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Campus History application is just plain fun

By August 18, 2013November 8th, 2023One Comment

Ryan Mattke

Ryan Mattke

The Libraries’ new Campus History web application doesn’t exactly make history come alive, but it sure is fun. Ryan Mattke, head of the John R. Borchert Map Library at the University of Minnesota, advises that you see for yourself.

“To see how fun this is,” he said, “you can just hit play and watch the campus grow.”

Watch the campus grow – over 150 years. That’s the standard feature that the Campus History web application provides. It’s simple, it works, and it’s fun.

But there’s much more here. Just take a few minutes and look under the hood.

For example:

  • Using the application’s transparency slider, you can compare historical maps to current satellite imagery of the campus
  • You can compare historical aerial imagery across time, so, for example, you can compare 1940 to present day.
  • Thanks to data from the Metropolitan Council, you can observe the rise and fall of the streetcar era in the Twin Cities.

It’s more than just fun

The Campus History web application was designed to enhance research and education for the University of Minnesota community and the public. The project is a University Libraries collaboration that includes the Borchert Map Library, University Archives, and Web Development. Mattke worked closely with Erik Moore, head of University Archives, in developing the application and making appropriate links from the application to assets and resources in University Archives and elsewhere.

Along with the fun factor, Mattke said, there’s a research component. One of the main reasons for building Campus History was to help faculty and students find information.

“We do get lots of questions about what the campus looked like, where buildings were – there were lots of changes over the past 150 years,” he said.

Mattke said that faculty and students in history, the humanities, landscape architecture, and geography will find this resource useful – along with those generally interested in maps.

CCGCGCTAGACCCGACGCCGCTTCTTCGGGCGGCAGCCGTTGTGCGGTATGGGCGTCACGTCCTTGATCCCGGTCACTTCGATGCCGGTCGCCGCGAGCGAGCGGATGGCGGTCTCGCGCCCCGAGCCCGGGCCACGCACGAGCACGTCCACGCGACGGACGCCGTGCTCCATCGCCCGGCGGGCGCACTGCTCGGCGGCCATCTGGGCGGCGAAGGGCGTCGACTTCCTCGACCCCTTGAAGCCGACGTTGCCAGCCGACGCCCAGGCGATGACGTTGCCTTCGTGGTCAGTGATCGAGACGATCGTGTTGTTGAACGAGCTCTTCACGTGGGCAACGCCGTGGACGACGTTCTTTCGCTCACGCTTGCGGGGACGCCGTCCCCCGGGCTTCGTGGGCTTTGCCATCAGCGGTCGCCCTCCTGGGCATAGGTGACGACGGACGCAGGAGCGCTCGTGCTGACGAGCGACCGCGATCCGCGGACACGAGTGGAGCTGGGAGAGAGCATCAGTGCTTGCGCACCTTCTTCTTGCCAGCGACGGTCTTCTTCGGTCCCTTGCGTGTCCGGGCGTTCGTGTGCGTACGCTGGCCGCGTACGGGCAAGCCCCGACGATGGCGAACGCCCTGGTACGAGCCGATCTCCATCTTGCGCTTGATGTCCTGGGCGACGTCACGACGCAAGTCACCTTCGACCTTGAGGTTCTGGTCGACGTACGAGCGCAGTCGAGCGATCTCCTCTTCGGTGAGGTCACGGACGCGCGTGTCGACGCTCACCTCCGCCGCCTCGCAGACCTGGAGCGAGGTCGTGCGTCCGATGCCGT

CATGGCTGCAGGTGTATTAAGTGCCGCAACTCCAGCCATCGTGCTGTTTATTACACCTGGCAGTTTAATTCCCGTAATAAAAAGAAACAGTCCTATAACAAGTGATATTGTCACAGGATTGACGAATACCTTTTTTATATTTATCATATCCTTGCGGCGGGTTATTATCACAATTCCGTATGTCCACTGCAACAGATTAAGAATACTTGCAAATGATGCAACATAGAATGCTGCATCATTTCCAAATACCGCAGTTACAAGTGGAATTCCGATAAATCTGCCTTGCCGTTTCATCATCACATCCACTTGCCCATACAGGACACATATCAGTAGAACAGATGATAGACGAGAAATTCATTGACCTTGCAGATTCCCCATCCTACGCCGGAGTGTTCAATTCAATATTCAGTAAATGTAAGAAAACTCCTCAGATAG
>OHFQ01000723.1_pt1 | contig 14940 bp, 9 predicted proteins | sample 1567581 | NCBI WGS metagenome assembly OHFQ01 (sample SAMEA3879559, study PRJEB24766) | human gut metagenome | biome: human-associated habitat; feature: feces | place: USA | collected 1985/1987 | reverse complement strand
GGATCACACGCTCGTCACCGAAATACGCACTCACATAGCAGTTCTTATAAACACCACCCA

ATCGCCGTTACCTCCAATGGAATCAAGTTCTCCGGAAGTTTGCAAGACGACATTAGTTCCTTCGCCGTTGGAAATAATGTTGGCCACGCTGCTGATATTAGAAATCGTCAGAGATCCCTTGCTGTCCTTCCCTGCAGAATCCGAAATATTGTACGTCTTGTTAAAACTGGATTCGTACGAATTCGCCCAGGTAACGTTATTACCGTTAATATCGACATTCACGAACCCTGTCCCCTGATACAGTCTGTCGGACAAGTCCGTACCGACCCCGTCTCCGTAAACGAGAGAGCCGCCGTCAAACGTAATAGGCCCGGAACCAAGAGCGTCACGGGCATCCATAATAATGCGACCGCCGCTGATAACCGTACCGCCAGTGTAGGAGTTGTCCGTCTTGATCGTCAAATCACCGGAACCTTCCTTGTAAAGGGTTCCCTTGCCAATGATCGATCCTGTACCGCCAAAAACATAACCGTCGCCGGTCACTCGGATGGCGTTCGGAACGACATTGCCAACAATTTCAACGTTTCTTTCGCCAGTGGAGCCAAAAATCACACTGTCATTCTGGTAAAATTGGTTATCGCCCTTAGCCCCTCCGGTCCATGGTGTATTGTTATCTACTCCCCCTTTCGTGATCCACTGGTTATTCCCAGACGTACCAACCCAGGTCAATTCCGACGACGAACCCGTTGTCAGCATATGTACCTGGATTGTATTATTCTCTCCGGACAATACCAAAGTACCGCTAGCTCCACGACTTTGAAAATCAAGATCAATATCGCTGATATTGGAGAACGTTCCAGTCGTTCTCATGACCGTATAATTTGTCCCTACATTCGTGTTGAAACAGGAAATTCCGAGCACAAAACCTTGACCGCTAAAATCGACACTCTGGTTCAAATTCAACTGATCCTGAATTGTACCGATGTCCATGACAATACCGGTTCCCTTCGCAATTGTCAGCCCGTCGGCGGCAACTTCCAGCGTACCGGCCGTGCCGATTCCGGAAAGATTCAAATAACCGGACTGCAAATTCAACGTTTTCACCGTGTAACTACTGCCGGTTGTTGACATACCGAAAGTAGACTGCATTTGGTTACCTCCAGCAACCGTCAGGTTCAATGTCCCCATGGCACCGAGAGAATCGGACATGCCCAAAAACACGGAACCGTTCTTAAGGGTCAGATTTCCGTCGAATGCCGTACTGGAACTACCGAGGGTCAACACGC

“Students in those areas will be able to utilize this application during the course of the work for their class,” he said.

Project involved tracing more than 500 maps

The project took about a year to complete and involved Mattke and five graduate students tracing the building footprints from about 550 historical campus maps that are housed in University Archives. The sketches are the foundation of the application, as is the building information itself.

“When you click on a building in the Campus History mapping application, you get a pop up that has information about the building, whether the name changed over time, when it was built, if it was torn down, if it was added-on to,” Mattke said. “But then you also get a link into UMedia, so you can go and see if we have, currently, any scanned photos of that building, and see what it looked like at different points in time.”

UMedia Archive is a rich media and image repository, containing assets from the University Archives, special collections, the Map Library, the James Ford Bell Library, and more. The service is provided by the University Libraries.

Mattke said that a few hundred building images are now available, but he added that a digitization project now underway will increase that number significantly.

All of the maps, building images, and underlying GIS data are available from the Libraries, either though University Archives or the Borchert Map Library.

Campus History Map
Mark Engebretson

Author Mark Engebretson

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Join the discussion One Comment

  • Meredith says:

    This is wonderful! Thank you so much to the team that put this project together. I love maps and the interactive aspect of this makes it so much fun. Very clever. Very interesting! I learned a lot about the history of the University. Thank you again, and Happy New Year!

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